Serendipity is that beauty of the internet that allows you to click on a single thread and an hour later find yourself a million clicks away. For a definition you can click here:

    Johnson uses it to mean those unexpected, unsought, or unintended collisions and experiences that we happen into that we learn, grow, or gain inspiration from. We all sort of know what this is... going to the office supply store and running into a business contact, or working for an hour in a meeting to figure out you're missing a piece to the puzzle and nobody knows what it is. But you get back to your office to find a note that while you were out, Mr. Ash from the Weyland-Yutani Corporation stopped by and has the missing 'thing' you need. Yeah, that kind of thing is Serendipity.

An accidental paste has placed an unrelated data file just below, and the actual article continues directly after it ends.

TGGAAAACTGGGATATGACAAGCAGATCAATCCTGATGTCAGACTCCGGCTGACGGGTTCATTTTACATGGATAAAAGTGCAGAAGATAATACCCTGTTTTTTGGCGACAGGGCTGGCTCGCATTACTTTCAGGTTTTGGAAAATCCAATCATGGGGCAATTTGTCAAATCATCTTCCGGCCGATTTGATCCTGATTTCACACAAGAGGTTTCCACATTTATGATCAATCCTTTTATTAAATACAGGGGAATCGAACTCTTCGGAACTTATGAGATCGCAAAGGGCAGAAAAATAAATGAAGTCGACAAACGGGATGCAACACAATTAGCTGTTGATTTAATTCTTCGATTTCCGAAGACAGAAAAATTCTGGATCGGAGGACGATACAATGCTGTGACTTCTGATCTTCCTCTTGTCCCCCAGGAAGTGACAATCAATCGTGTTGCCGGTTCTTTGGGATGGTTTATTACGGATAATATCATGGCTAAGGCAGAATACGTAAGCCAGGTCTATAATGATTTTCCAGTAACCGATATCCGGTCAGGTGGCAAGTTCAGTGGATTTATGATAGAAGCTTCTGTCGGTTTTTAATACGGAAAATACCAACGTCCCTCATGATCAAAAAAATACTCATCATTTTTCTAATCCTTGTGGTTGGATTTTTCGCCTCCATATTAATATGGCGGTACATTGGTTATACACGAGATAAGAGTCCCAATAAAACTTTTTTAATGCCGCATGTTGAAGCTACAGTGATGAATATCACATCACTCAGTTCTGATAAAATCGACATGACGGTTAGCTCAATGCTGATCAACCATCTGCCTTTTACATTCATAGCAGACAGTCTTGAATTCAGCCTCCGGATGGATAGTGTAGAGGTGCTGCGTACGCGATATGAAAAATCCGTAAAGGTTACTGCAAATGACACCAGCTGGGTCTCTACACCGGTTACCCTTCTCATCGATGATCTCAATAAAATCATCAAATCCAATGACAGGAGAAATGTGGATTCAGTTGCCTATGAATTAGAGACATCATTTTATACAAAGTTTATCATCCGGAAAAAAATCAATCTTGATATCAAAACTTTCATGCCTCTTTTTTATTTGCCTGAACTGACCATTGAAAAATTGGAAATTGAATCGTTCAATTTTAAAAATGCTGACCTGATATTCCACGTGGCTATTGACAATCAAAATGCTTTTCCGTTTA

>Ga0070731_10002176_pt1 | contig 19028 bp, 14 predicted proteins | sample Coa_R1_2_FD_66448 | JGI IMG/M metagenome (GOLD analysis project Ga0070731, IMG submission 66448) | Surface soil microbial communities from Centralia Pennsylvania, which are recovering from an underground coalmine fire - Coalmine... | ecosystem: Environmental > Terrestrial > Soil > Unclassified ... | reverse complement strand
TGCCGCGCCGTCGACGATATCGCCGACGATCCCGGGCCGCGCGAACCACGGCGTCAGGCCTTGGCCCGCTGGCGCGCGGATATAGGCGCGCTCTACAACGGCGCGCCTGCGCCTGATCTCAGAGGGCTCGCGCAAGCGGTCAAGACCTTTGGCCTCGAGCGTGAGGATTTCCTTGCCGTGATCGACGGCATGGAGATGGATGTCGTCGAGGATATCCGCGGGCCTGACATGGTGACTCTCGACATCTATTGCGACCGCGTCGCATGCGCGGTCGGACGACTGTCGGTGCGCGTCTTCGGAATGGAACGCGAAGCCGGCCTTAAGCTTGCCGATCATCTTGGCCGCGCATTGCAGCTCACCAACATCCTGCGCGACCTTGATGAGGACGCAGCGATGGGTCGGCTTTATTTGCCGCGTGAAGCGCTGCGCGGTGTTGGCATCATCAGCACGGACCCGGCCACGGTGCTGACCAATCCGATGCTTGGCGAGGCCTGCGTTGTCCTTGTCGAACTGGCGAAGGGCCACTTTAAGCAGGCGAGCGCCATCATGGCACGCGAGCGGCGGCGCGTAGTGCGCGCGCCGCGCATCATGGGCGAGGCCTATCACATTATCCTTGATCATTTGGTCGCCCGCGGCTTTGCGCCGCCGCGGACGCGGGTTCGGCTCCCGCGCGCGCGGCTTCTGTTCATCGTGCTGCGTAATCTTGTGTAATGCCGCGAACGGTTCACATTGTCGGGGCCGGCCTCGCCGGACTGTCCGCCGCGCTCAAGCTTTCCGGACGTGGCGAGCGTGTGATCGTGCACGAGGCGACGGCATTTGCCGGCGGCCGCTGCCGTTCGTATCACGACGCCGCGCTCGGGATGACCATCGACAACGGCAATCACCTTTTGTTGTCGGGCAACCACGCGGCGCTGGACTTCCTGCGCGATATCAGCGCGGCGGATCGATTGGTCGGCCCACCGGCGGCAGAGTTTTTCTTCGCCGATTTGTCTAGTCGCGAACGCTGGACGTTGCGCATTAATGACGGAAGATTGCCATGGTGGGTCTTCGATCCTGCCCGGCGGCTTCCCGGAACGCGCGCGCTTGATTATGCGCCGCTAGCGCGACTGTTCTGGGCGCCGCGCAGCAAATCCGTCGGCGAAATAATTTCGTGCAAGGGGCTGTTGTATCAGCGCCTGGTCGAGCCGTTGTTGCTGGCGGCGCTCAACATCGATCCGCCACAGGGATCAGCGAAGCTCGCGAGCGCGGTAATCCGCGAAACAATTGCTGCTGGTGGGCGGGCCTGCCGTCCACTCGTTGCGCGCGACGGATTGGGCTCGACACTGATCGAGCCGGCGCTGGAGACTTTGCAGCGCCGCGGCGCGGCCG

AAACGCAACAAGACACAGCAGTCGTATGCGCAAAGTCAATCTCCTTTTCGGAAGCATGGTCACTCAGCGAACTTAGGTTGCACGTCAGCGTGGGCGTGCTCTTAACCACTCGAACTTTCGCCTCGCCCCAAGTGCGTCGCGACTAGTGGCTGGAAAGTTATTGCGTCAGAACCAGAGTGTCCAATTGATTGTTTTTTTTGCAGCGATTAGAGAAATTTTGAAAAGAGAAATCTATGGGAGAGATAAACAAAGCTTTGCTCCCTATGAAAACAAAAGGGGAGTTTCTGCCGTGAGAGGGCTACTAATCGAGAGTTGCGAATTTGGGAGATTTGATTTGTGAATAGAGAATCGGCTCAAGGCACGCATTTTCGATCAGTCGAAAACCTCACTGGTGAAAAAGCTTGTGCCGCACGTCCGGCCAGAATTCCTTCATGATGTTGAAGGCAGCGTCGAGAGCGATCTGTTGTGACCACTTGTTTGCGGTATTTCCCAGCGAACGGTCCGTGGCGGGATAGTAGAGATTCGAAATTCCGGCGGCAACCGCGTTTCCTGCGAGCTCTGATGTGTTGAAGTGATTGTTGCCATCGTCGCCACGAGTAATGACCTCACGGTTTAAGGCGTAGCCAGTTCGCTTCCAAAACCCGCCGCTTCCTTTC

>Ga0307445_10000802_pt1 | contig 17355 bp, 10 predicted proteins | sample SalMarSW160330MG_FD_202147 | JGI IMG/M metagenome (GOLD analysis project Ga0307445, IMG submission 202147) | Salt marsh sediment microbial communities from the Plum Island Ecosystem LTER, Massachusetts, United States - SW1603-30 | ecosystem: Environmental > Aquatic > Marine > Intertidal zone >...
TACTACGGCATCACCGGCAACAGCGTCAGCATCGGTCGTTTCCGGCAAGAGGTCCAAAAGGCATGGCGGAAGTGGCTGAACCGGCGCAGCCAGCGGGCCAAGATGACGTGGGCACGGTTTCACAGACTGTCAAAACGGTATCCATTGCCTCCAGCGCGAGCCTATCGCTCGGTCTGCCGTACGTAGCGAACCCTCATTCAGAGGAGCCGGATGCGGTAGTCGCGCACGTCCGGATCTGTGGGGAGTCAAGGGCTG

Co-Working spaces, coffee shops, and bars are great places for these kind of collisions to occur. There are lots of ideas colliding in chapter four, also. The random nature of serendipity brings on the obvious question, 'how do we plan for the unplanned, the unexpected, and the unintended?' Well fortunately, some of the discussion is geared to answering just that line of questioning. In Tony Hsieh's video, he talks about having an apartment that overlooked the space his company wanted to change. Elon Musk has an office over the shop floor at Tesla. The old school barber shop and places like that where people can meet and talk business or just talk are designed for serendipity. Google has a portion of the week set aside for engineers to work on whatever interests them. So there are ways of bringing this about. Part of designing with serendipity in mind is simply being aware that it needs to happen. Set aside that time on your calendar that is reserved for doing nothing, then go out and do something ... like watch the video below to hear Stephen Johnson say it for himself on the TED stage.